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First outcomes of the cocoa sector reform in Côte d’Ivoire discussed: Positive on quality but less on processing

Press reports suggest that the quality of cocoa beans from Cte d'Ivoire has already improved as a result of the cocoa sector reform. The percentage of cocoa beans not meeting the required quality standards has been reduced from 50% in 2011/12 to 19% in 2012/13. This is a result of more stringent standards regarding moisture and humidity and improved confidence in the functioning of the market, encouraging growers to complete the fermentation and drying process before sale.

Reports from the Economist Intelligence Unit suggest that the increase in producer prices has resulted in decreased smuggling of beans to Ghana. However, the price of the mid-crop beans (which are smaller than the main crop) has reportedly been set too high. This has reduced the profitability of processing these beans, and has led buyers and processors to stop buying the smaller mid-crop beans at the set price. The government has subsequently lowered the price of mid-crop beans to help clear the market.

According to the news website Jeune Afrique, producers now receive 60% of the CIF (cost, insurance and freight) export price, compared to less than 50% between 2003 and 2011. However, cocoa traders "feel that the price scale defined by the Cocoa and Coffee Board (CCC) underestimates the transport fees between the field and the factory, which reduces operators' margins and implies a 4% additional cost for exporters". This may in part account for why the British trader Armajaro has stopped buying beans from Cte d'Ivoire.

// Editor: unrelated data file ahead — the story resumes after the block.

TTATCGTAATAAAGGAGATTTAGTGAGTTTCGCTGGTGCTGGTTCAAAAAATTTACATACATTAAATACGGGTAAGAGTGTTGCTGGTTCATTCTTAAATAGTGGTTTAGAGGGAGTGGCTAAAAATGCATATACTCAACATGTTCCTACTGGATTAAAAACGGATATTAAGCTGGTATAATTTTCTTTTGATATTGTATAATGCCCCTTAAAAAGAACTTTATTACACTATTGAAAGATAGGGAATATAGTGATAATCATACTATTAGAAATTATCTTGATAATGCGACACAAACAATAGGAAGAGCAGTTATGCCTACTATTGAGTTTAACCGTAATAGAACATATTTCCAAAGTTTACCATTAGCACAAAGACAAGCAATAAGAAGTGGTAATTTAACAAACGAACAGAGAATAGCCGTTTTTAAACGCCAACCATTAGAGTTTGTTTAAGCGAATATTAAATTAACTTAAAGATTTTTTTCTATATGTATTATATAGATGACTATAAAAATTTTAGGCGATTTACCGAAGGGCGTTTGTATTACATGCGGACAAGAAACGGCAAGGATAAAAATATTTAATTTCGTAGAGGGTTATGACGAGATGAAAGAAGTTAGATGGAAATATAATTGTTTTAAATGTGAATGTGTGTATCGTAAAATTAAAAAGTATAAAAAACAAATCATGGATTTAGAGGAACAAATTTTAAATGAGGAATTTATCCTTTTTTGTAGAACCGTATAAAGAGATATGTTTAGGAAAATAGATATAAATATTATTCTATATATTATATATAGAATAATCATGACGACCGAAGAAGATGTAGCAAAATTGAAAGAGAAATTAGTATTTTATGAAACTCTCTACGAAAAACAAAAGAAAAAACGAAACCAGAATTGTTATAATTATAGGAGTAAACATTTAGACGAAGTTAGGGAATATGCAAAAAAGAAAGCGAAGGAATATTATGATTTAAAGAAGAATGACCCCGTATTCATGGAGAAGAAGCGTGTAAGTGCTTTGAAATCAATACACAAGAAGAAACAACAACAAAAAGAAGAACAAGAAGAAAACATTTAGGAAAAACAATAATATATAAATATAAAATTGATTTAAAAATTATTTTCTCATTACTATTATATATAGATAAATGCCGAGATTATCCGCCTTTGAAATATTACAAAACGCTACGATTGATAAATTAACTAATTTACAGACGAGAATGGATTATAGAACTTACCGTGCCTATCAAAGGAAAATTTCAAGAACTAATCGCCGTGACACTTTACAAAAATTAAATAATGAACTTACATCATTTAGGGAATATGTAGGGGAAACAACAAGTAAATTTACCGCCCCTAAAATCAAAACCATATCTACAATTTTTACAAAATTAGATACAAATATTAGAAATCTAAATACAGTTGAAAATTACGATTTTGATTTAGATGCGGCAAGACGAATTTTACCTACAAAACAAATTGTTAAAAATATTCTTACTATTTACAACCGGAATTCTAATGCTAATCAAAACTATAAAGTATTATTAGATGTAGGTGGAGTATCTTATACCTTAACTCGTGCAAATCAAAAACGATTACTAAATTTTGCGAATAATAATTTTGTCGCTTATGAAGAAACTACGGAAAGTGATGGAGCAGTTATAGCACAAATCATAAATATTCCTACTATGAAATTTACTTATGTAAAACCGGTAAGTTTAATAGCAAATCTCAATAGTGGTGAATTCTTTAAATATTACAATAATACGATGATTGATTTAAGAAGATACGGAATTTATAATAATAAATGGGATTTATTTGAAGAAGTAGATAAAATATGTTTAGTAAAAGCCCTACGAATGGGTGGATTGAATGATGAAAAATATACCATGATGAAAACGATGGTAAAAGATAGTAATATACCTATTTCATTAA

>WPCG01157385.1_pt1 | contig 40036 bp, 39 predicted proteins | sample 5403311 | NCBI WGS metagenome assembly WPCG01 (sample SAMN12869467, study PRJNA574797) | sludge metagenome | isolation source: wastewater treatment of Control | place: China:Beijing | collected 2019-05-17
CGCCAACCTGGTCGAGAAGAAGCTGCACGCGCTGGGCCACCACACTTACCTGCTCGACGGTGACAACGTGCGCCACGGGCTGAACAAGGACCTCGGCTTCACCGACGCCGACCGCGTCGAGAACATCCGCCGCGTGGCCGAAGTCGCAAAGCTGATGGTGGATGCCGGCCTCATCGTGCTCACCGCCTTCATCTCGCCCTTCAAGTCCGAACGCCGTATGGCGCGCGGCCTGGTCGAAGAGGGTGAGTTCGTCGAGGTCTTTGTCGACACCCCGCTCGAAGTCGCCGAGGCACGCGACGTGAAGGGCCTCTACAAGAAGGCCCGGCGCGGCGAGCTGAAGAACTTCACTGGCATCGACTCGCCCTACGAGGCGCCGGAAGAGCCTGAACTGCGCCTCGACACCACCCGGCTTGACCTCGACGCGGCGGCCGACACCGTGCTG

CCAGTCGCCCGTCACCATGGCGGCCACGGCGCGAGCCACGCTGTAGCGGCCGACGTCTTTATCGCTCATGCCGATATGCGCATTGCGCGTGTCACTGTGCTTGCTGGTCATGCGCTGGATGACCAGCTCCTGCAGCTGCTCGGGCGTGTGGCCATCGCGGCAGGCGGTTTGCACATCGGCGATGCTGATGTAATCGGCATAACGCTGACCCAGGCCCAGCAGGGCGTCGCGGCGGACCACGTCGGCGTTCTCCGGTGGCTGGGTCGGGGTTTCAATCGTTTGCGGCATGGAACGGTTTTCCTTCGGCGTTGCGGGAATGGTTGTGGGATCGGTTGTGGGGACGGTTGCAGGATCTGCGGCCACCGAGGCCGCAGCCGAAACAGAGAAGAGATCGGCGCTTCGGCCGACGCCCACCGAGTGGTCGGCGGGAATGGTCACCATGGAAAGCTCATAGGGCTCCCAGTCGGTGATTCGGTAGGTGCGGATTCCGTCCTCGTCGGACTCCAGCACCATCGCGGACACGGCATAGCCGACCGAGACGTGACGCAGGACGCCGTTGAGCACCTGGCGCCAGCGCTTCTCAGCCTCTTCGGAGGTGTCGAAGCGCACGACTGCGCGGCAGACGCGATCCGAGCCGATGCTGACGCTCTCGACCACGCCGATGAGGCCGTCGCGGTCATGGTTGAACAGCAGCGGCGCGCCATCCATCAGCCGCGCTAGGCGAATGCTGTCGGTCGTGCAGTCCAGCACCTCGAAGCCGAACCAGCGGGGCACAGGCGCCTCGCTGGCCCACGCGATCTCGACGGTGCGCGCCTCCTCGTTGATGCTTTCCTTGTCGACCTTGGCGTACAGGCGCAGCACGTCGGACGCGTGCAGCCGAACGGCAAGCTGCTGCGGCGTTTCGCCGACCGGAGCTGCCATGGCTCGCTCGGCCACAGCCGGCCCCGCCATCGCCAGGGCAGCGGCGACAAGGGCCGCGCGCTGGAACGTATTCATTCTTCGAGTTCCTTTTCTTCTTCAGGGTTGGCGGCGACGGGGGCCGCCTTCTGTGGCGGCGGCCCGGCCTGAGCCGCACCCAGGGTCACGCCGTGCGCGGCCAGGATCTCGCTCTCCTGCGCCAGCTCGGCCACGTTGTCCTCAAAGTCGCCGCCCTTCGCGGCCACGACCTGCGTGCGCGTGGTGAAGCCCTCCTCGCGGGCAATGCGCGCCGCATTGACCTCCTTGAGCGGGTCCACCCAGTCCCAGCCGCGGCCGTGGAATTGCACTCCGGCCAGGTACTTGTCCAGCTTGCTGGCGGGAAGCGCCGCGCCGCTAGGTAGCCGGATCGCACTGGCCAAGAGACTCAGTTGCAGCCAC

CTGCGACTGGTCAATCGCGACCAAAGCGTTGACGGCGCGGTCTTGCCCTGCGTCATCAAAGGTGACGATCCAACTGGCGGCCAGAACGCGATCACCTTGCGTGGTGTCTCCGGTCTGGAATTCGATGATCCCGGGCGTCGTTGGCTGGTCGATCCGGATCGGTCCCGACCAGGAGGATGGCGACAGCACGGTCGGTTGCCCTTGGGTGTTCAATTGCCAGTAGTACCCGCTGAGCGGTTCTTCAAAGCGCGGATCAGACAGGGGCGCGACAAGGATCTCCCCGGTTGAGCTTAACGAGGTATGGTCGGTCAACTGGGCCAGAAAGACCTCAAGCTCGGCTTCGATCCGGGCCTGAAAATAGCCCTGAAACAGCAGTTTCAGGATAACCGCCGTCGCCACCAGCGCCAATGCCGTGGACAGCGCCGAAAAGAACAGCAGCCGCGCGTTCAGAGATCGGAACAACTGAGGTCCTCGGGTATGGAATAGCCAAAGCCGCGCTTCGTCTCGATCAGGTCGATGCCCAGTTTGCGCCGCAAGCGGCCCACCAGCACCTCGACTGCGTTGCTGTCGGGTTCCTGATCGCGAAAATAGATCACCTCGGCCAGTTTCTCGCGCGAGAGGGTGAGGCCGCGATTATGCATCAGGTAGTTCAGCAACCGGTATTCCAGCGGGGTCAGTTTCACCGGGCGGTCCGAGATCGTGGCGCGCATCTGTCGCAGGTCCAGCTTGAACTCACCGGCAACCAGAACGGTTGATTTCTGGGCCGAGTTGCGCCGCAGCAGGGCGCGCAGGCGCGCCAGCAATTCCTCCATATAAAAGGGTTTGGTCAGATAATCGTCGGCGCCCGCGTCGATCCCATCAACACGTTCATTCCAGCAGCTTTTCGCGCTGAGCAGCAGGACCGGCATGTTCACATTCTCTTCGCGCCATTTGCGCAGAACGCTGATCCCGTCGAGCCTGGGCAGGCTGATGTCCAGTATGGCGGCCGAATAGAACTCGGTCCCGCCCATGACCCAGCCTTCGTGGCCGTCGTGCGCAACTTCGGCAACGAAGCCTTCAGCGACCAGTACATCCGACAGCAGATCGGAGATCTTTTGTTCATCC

On 2 October 2013, the government Council of Ministers decided to increase the producer price by 3% to FCFA 750. This is well below the price requested by some producer organisations. According to Ecobank, the price increase was necessary to discourage cocoa growers from leaving the sector.

While in the past the government of Cte d'Ivoire sought to encourage increased local processing of cocoa beans, with the aim of increasing local processing from 30 to 50% of the crop, the decision of the CCC to end the long-standing export subsidy first introduced as a temporary measure in 2000 to stimulate investment in domestic processing appears to be having a negative impact on processing activities, "with several processors putting on hold their plans to expand processing capacity".

Meanwhile, cocoa prices reached a new 2-year high in October as a result of expectations of strong growth in cocoa consumption. This followed ICCO projections of "a cocoa production deficit for five successive seasons". Cocoa butter prices have reportedly risen "more than 80% year on year". This is in part linked to a resurgence of growth in demand from the European chocolate industry, with a third-quarter increase in cocoa bean processing in Europe of 4.7%, after renewed growth in the second quarter.